However, this hazardous method of solving the problems arising during the transformation of the Russian state is not an end in itself, but a means of ensuring that all power remains in the hands of the president. To use it to relinquish power would not be Yeltsin’s style. Analysts describing the current situation in Russia often talk about the “Family,” which is supposedly capable of putting pressure on the president and influencing the political decision-making process. But if one takes a closer look at this “Family,” one finds Yeltsin himself, and his closest advisers, whose composition is not fixed and can be changed at the president’s will. It cannot be ruled out that individual members of the Family are determined to promote their own interests, but these can only be realized by getting Yeltsin on their side and proving to him that this will reinforce his own power. In other words, the Family has a certain freedom of political movement, but this freedom is severely restricted by the limits of the president’s will. Yeltsin does not balk at dismissing prime ministers if they begin to represent even a hypothetical danger to presidential authority. Given this, it is unlikely that the head of state will shrink from replacing this or that member of his retinue who has begun playing his own political games–especially bearing in mind that there is no formal process for becoming part of the Family, which includes only one close relative–Yeltsin’s daughter Tatyana.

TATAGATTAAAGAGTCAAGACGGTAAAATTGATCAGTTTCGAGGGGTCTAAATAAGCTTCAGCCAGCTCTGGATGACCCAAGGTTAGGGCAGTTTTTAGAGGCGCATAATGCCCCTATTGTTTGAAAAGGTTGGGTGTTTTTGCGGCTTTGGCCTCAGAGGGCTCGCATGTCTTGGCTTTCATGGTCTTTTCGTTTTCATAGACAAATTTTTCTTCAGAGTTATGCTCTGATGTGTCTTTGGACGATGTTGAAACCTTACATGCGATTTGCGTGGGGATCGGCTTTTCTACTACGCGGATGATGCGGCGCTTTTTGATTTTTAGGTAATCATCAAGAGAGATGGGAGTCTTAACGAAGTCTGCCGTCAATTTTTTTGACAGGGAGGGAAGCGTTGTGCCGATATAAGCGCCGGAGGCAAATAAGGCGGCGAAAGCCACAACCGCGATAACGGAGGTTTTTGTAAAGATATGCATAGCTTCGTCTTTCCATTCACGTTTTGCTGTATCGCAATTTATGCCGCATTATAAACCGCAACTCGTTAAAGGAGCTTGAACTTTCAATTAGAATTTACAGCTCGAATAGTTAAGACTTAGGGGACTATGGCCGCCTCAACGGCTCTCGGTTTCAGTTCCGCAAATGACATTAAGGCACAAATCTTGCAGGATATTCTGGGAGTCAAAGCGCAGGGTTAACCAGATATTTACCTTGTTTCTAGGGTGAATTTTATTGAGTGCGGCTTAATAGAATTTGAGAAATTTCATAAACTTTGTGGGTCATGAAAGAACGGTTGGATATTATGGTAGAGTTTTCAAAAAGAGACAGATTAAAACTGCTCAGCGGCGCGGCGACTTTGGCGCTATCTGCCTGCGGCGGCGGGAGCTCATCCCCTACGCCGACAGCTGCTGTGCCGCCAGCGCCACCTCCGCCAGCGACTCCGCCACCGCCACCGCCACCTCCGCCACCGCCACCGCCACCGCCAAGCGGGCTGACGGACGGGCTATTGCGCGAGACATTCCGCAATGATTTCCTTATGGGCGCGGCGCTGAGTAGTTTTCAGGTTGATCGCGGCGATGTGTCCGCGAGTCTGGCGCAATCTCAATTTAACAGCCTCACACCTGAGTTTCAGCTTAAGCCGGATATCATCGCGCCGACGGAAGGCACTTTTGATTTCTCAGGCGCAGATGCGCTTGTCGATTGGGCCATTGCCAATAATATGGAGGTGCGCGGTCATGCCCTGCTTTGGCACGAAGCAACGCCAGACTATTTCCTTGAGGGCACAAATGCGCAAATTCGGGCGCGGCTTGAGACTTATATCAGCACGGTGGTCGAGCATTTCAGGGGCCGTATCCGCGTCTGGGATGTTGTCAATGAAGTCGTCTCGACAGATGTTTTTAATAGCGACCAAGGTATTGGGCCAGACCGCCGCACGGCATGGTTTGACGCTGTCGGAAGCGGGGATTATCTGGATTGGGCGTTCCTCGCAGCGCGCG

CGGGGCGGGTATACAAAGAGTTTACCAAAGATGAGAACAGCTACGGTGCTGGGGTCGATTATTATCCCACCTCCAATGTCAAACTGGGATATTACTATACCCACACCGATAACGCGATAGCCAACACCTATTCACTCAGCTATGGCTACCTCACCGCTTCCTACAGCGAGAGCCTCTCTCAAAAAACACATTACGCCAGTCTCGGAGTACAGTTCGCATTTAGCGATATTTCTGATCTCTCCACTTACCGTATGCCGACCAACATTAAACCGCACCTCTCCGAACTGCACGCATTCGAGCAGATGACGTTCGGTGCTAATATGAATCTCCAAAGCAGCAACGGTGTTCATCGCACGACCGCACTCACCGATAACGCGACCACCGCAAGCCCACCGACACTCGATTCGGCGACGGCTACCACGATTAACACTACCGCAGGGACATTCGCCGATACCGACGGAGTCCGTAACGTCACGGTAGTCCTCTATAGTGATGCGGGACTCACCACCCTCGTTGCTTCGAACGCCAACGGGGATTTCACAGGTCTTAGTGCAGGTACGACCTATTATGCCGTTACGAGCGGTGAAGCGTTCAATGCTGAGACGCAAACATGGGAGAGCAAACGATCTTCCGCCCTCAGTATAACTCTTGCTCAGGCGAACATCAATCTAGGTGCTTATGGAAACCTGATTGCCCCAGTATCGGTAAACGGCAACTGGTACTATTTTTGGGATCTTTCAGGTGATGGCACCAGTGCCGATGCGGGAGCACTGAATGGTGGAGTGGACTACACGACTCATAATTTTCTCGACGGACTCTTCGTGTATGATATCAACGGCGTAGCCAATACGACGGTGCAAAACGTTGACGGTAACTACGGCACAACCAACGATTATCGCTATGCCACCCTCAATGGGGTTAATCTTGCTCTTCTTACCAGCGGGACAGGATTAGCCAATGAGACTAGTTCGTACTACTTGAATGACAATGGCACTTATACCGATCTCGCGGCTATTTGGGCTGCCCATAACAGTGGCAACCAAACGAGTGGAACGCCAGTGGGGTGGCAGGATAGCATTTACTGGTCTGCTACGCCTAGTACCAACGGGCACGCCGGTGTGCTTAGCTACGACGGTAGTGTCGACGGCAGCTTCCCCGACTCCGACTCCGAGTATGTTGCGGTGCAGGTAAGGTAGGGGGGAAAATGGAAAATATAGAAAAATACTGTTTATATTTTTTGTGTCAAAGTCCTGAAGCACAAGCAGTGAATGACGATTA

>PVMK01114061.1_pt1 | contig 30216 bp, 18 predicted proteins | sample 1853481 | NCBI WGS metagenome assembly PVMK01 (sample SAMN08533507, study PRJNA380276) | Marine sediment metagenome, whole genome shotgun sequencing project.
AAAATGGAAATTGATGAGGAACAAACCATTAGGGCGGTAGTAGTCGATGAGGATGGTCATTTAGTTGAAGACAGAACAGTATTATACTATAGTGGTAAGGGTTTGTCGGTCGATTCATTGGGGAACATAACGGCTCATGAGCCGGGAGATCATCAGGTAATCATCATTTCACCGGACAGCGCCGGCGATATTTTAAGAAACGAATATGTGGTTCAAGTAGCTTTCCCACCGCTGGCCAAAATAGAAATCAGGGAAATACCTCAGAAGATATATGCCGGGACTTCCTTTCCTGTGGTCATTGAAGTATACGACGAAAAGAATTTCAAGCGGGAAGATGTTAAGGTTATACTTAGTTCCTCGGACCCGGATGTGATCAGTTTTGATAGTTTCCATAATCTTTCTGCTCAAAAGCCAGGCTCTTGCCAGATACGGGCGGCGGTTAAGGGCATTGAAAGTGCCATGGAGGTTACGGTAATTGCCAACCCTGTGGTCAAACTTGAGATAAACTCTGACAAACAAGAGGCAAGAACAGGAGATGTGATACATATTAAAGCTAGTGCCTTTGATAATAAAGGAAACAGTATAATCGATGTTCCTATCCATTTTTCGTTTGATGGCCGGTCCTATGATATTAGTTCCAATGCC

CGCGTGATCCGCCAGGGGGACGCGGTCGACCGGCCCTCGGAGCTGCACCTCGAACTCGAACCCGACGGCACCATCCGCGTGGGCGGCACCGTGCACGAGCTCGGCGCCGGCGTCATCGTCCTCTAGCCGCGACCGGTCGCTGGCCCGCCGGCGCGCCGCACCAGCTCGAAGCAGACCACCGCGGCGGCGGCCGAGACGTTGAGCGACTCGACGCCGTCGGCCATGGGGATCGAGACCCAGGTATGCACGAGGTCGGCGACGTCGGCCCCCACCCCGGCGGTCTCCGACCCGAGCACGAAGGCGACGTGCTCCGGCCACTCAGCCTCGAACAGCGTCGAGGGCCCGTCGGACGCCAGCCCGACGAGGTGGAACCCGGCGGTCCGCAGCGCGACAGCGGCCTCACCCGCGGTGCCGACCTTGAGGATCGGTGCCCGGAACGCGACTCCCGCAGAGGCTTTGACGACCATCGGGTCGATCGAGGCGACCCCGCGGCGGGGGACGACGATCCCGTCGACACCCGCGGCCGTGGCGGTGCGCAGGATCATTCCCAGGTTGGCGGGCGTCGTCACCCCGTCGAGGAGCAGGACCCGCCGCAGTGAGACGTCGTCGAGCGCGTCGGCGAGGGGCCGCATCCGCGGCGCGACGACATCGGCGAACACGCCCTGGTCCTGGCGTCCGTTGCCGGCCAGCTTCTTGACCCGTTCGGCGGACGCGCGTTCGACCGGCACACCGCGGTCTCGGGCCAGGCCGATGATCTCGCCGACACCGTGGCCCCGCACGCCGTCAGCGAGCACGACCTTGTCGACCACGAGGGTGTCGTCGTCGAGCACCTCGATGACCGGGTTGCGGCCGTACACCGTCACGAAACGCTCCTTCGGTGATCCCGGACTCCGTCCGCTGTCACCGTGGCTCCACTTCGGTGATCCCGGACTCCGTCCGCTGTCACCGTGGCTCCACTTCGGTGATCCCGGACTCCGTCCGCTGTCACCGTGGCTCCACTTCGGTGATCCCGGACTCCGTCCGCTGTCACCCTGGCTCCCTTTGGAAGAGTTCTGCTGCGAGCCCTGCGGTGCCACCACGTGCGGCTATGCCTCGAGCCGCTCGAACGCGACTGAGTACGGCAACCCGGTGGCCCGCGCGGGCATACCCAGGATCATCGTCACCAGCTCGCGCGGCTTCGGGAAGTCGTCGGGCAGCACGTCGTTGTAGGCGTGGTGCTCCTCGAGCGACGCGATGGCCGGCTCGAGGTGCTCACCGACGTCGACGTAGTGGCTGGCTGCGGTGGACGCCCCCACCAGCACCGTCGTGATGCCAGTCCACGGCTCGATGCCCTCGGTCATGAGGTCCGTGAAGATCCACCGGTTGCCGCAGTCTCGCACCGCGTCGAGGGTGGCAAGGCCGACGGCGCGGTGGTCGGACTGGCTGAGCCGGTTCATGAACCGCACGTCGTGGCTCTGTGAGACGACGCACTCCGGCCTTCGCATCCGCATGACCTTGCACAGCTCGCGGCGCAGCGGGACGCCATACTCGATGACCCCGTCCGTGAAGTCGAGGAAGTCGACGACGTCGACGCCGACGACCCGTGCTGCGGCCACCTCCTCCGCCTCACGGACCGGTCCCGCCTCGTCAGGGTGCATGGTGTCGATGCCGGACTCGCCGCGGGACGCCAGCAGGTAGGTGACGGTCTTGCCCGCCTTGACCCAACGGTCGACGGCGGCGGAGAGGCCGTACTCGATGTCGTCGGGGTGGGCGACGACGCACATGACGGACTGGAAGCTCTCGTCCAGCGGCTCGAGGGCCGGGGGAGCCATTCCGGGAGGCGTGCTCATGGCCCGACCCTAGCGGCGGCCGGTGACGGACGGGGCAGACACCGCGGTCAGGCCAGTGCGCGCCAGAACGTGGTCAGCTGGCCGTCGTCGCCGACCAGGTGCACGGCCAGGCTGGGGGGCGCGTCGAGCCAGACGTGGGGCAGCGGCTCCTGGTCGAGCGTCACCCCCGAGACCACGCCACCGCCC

In his official statements, the Russian president has more than once indicated his interest in stabilizing the situation in the country, and maintaining the strategic path of economic and political reform. Politically, the status quo means–in the words of the president’s press secretary Dmitry Yakushkin–preserving a presidential republic at least until the presidential elections in August 2000. It therefore looks as though the Kremlin will place the main emphasis in the election campaign on the elections for the future president.